While the rivals have finally started to tango, there is an urgent need for an apt policy intervention that can help the ecosystem grow.
By Pratima Harigunani
The pandemic meant different things for different industries. For OTT, which was already a growing segment, this year saw a massive jump. What are the different ways of building this ecosystem and how can telcos play a fresh role? Kailasnath Adhikari, Director Happii Digital and Broadcasting Network opened a can of ideas at the strategic session on how to build the OTT ecosystem at the 20th Telecom Leadership Forum organized by Voice&Data.
Chandrasekar Ramamoorthy, Co-founder, Mozark averred that the impact of COVID-19 has led to a significant boost to OTT. “There already was a latent demand. 4G proliferated quite rapidly. It really ramped up the consumption of OTT. Most of these users are for live-sport. A majority of the hockey-stick curves will happen when connectivity expands even further with fiber-to-home expanding. It will also happen when the content will be more mass-centric. More local and Hindi content will be a driver here. That will pull more audience on OTT platforms. That’s when subscription revenues will increase.”
“Majority of advertising-spends today are fairly small on OTT compared to other digital platforms. Can we see this change in the immediate future,” Adhikari asked. Responding to this Ramamoorthy pointed out that India will always have an ad-based business model. “But subscriptions will stay an important component of the revenue for OTT,” he added.
Srikanth G Rao, Media Software & Platforms Industry Practice Lead, Accenture ATC India contended that OTT users are different from linear TV users. “I see a lot of subscription has started happening already but it will not be an either-or scenario when we look at TV. It will be an alternate screen or second screen. The kind of programming that is created on OTT in India is different from prime-time TV. There is a humongous runway there to grow forward. We can bring more variety of programming to make it inclusive. It can cater beyond stereotypical content. It is not just about programming but how we bundle it. That has started with telcos offering various services. That will give a boost to a subscription model.”
Has the debate on TV vs. OTT died down? Adhikari quipped. “OTT was an individual experience before. But now with Firestick, smart TVs, etc., things have changed. Can OTT eat into TV or vice versa? Does TV still have a big leg-room to play in the country?”
Ramamoorthy opined that TV will have its own role and will not be completely replaced. “Even if you look at the current patterns of consumption, a lot of the content consumed is live TV content. So, both will co-exist because the kind of content on both screens is different. There is also an experience element to it – which depends on connectivity. That’s where replicating the experience of a linear TV where you can change channels instantly will be challenging. There is still some distance to go. Like about three years.”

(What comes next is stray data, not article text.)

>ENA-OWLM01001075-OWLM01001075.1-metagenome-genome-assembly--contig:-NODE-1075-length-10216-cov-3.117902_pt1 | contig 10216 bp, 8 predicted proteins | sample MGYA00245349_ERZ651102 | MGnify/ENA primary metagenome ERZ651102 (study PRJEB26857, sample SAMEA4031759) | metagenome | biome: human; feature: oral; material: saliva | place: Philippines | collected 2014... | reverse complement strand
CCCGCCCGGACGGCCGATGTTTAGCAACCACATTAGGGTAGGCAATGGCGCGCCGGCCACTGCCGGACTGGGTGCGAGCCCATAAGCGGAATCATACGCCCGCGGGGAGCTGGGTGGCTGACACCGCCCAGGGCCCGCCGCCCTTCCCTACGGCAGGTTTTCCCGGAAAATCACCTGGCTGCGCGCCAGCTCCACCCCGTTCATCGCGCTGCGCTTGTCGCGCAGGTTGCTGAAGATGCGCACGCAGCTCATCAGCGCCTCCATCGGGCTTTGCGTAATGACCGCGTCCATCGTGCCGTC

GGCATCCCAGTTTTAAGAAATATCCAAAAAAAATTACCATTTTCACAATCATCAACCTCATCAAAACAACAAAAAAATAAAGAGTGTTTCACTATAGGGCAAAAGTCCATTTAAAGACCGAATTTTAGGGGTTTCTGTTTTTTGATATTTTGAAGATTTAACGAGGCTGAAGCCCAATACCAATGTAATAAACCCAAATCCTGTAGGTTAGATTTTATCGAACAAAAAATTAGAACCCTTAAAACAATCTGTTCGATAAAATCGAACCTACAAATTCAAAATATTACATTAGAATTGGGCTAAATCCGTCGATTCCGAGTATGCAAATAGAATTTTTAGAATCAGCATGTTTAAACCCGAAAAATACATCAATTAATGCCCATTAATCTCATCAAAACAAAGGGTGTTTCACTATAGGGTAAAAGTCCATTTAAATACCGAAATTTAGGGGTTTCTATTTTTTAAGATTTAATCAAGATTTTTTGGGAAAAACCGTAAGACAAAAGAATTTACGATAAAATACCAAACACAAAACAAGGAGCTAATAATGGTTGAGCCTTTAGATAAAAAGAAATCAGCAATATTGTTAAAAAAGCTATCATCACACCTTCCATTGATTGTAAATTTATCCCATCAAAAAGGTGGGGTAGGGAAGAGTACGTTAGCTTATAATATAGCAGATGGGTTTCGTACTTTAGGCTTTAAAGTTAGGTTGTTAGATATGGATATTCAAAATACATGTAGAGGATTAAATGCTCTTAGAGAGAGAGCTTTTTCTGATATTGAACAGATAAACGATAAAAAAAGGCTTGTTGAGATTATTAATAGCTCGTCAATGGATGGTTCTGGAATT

The relationship between OTT and telcos was also covered in this panel. Largely most OTT players, after a year or so, come out of a telco partnership because what they get is minuscule compared to their marketing efforts. How will that temptation play out in India, Adhikari questioned.
Rao shared a fundamental belief that OTT players want to run from a partnership. “However, this goes the basic tenet for going directly to the customer. The entire telco footprint is an instant gain. It is a major jump on subscription and initial customer acquisitions. But retention of this growth depends on what kind of experience OTT players can give. One does not want to dismiss the long relationship of a customer with a carrier.
There is a risk of creating competition. Broadcasters have relied on this medium as a first-move. The carriage cost to be paid to a channel is a major cost component for the TV space. Eventually, the direct mode can happen but initially gaining instant reach and minimising churn (for another Telco with an attractive package) would be important.”
“Most of these customers are pre-paid customers so bundling can be difficult. The digital reach is not the same as the Telco-access – when we look at recharges through other digital channels. Even transactions with telcos are not happening through a telco’s own channel but some other channel. So if an OTT is looking for a wider digital reach, the question of partnering with a telco will have a different connotation. Telcos will have to fight this uphill battle with digital giants and disruptors. Because that time spent on one’s own platform will matter for OTT’s reach.” Ramamoorthy brought in a view from the trenches. Models are evolving for online as well as offline reach on the telco side, he added.
The panel also navigated topics like consumer viewing habits, the relevance of cinema, phenomenon of waiting for a movie to come to a screen. That’s where the idea of hybrid releases and new templates of innovations in content were analyzed. The new government guidelines were also discussed and their impact on OTT growth was understood. Overregulation of a sector, giving choice to the customer, encouragement of self-regulation, and creating a balance – that’s what was suggested through multiple viewpoints here.
“We need a regime that listens to the customer and allows the ecosystem to grow in the right direction,” the speakers concluded unanimously.